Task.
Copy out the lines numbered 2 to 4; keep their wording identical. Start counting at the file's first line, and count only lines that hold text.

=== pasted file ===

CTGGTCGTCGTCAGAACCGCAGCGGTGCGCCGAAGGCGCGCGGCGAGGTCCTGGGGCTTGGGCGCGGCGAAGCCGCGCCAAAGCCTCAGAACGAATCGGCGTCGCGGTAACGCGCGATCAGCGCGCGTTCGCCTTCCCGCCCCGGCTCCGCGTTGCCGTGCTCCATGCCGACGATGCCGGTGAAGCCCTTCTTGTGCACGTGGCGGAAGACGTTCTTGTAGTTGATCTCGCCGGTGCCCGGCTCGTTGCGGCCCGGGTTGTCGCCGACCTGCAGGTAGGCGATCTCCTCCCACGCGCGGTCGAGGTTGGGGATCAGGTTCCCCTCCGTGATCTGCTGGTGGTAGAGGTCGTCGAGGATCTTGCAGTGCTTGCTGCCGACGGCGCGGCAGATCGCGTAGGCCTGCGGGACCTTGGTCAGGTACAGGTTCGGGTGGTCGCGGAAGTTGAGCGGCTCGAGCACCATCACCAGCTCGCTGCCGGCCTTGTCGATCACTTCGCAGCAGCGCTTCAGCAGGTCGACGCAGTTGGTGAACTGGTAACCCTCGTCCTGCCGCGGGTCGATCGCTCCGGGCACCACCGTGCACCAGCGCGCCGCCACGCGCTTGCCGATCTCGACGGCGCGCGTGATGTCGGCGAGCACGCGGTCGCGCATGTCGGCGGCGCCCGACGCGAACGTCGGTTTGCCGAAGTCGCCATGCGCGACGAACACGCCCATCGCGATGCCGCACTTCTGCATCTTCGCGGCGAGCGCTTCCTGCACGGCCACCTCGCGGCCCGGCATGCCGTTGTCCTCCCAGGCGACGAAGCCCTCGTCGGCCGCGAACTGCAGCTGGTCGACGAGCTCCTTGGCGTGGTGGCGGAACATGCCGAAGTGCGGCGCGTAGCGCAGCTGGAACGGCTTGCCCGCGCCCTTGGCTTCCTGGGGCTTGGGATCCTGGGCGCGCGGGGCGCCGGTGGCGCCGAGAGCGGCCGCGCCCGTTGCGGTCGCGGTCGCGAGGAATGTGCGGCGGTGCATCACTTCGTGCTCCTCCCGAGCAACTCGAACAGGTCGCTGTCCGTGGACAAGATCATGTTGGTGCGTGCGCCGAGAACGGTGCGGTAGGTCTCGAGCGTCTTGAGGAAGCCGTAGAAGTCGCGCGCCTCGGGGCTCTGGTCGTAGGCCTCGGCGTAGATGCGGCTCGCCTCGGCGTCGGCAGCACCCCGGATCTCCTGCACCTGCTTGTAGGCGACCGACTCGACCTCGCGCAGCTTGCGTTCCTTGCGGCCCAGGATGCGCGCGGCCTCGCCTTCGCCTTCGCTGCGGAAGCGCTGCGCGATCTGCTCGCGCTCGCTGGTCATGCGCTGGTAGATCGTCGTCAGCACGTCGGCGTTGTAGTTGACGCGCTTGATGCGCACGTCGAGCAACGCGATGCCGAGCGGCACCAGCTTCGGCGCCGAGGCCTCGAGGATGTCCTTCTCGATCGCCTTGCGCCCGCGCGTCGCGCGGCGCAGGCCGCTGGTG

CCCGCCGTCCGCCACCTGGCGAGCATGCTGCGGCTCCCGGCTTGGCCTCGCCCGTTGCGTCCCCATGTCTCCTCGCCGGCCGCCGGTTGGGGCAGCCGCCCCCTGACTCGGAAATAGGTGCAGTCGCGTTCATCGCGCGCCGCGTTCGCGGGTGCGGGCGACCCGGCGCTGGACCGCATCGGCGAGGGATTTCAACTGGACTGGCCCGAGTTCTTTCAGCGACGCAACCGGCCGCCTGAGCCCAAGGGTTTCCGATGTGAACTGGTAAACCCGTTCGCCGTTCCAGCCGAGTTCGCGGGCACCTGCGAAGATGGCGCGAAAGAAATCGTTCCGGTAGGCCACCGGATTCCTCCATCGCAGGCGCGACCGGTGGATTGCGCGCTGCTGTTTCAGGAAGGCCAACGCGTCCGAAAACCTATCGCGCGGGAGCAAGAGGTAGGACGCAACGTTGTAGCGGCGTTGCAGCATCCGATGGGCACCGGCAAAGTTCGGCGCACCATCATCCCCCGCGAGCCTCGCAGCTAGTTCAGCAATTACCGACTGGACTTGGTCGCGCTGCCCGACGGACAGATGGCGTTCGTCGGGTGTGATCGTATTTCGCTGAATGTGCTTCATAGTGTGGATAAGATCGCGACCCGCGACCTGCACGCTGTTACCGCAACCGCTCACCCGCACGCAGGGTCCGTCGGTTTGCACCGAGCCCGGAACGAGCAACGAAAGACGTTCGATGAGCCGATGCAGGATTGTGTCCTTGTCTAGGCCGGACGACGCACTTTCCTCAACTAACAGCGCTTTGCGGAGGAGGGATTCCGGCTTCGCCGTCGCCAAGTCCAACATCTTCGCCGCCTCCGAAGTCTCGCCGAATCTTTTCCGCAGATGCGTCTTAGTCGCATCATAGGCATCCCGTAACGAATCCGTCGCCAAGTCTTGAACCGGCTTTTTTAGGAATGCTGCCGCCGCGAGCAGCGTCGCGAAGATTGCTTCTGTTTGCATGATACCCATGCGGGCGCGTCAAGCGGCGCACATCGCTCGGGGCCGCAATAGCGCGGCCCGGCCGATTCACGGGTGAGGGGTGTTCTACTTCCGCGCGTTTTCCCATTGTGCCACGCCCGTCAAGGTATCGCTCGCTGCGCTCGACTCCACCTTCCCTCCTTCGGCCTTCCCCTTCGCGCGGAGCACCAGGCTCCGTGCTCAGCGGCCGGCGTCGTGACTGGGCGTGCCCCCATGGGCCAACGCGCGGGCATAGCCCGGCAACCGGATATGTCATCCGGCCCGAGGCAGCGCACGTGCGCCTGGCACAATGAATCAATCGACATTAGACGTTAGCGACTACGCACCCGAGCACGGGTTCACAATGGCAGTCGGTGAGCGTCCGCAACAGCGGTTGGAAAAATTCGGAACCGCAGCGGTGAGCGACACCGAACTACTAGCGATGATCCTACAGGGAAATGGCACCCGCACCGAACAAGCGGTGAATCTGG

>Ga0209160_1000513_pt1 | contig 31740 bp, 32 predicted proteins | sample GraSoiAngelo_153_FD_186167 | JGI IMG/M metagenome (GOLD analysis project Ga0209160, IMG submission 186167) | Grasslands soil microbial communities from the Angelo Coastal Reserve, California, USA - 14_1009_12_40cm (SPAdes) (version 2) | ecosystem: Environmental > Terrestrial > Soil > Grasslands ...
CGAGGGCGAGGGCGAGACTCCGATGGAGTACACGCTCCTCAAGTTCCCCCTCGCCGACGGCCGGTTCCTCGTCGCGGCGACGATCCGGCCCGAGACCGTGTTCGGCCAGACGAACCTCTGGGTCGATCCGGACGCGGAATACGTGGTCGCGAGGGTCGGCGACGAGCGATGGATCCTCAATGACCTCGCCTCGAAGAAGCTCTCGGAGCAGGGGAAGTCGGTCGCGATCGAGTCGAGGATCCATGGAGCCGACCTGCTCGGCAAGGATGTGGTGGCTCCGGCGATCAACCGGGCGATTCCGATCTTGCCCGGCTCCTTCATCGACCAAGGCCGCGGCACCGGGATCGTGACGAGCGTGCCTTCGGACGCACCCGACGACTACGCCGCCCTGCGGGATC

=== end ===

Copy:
CCCGCCGTCCGCCACCTGGCGAGCATGCTGCGGCTCCCGGCTTGGCCTCGCCCGTTGCGTCCCCATGTCTCCTCGCCGGCCGCCGGTTGGGGCAGCCGCCCCCTGACTCGGAAATAGGTGCAGTCGCGTTCATCGCGCGCCGCGTTCGCGGGTGCGGGCGACCCGGCGCTGGACCGCATCGGCGAGGGATTTCAACTGGACTGGCCCGAGTTCTTTCAGCGACGCAACCGGCCGCCTGAGCCCAAGGGTTTCCGATGTGAACTGGTAAACCCGTTCGCCGTTCCAGCCGAGTTCGCGGGCACCTGCGAAGATGGCGCGAAAGAAATCGTTCCGGTAGGCCACCGGATTCCTCCATCGCAGGCGCGACCGGTGGATTGCGCGCTGCTGTTTCAGGAAGGCCAACGCGTCCGAAAACCTATCGCGCGGGAGCAAGAGGTAGGACGCAACGTTGTAGCGGCGTTGCAGCATCCGATGGGCACCGGCAAAGTTCGGCGCACCATCATCCCCCGCGAGCCTCGCAGCTAGTTCAGCAATTACCGACTGGACTTGGTCGCGCTGCCCGACGGACAGATGGCGTTCGTCGGGTGTGATCGTATTTCGCTGAATGTGCTTCATAGTGTGGATAAGATCGCGACCCGCGACCTGCACGCTGTTACCGCAACCGCTCACCCGCACGCAGGGTCCGTCGGTTTGCACCGAGCCCGGAACGAGCAACGAAAGACGTTCGATGAGCCGATGCAGGATTGTGTCCTTGTCTAGGCCGGACGACGCACTTTCCTCAACTAACAGCGCTTTGCGGAGGAGGGATTCCGGCTTCGCCGTCGCCAAGTCCAACATCTTCGCCGCCTCCGAAGTCTCGCCGAATCTTTTCCGCAGATGCGTCTTAGTCGCATCATAGGCATCCCGTAACGAATCCGTCGCCAAGTCTTGAACCGGCTTTTTTAGGAATGCTGCCGCCGCGAGCAGCGTCGCGAAGATTGCTTCTGTTTGCATGATACCCATGCGGGCGCGTCAAGCGGCGCACATCGCTCGGGGCCGCAATAGCGCGGCCCGGCCGATTCACGGGTGAGGGGTGTTCTACTTCCGCGCGTTTTCCCATTGTGCCACGCCCGTCAAGGTATCGCTCGCTGCGCTCGACTCCACCTTCCCTCCTTCGGCCTTCCCCTTCGCGCGGAGCACCAGGCTCCGTGCTCAGCGGCCGGCGTCGTGACTGGGCGTGCCCCCATGGGCCAACGCGCGGGCATAGCCCGGCAACCGGATATGTCATCCGGCCCGAGGCAGCGCACGTGCGCCTGGCACAATGAATCAATCGACATTAGACGTTAGCGACTACGCACCCGAGCACGGGTTCACAATGGCAGTCGGTGAGCGTCCGCAACAGCGGTTGGAAAAATTCGGAACCGCAGCGGTGAGCGACACCGAACTACTAGCGATGATCCTACAGGGAAATGGCACCCGCACCGAACAAGCGGTGAATCTGG

>Ga0209160_1000513_pt1 | contig 31740 bp, 32 predicted proteins | sample GraSoiAngelo_153_FD_186167 | JGI IMG/M metagenome (GOLD analysis project Ga0209160, IMG submission 186167) | Grasslands soil microbial communities from the Angelo Coastal Reserve, California, USA - 14_1009_12_40cm (SPAdes) (version 2) | ecosystem: Environmental > Terrestrial > Soil > Grasslands ...
CGAGGGCGAGGGCGAGACTCCGATGGAGTACACGCTCCTCAAGTTCCCCCTCGCCGACGGCCGGTTCCTCGTCGCGGCGACGATCCGGCCCGAGACCGTGTTCGGCCAGACGAACCTCTGGGTCGATCCGGACGCGGAATACGTGGTCGCGAGGGTCGGCGACGAGCGATGGATCCTCAATGACCTCGCCTCGAAGAAGCTCTCGGAGCAGGGGAAGTCGGTCGCGATCGAGTCGAGGATCCATGGAGCCGACCTGCTCGGCAAGGATGTGGTGGCTCCGGCGATCAACCGGGCGATTCCGATCTTGCCCGGCTCCTTCATCGACCAAGGCCGCGGCACCGGGATCGTGACGAGCGTGCCTTCGGACGCACCCGACGACTACGCCGCCCTGCGGGATC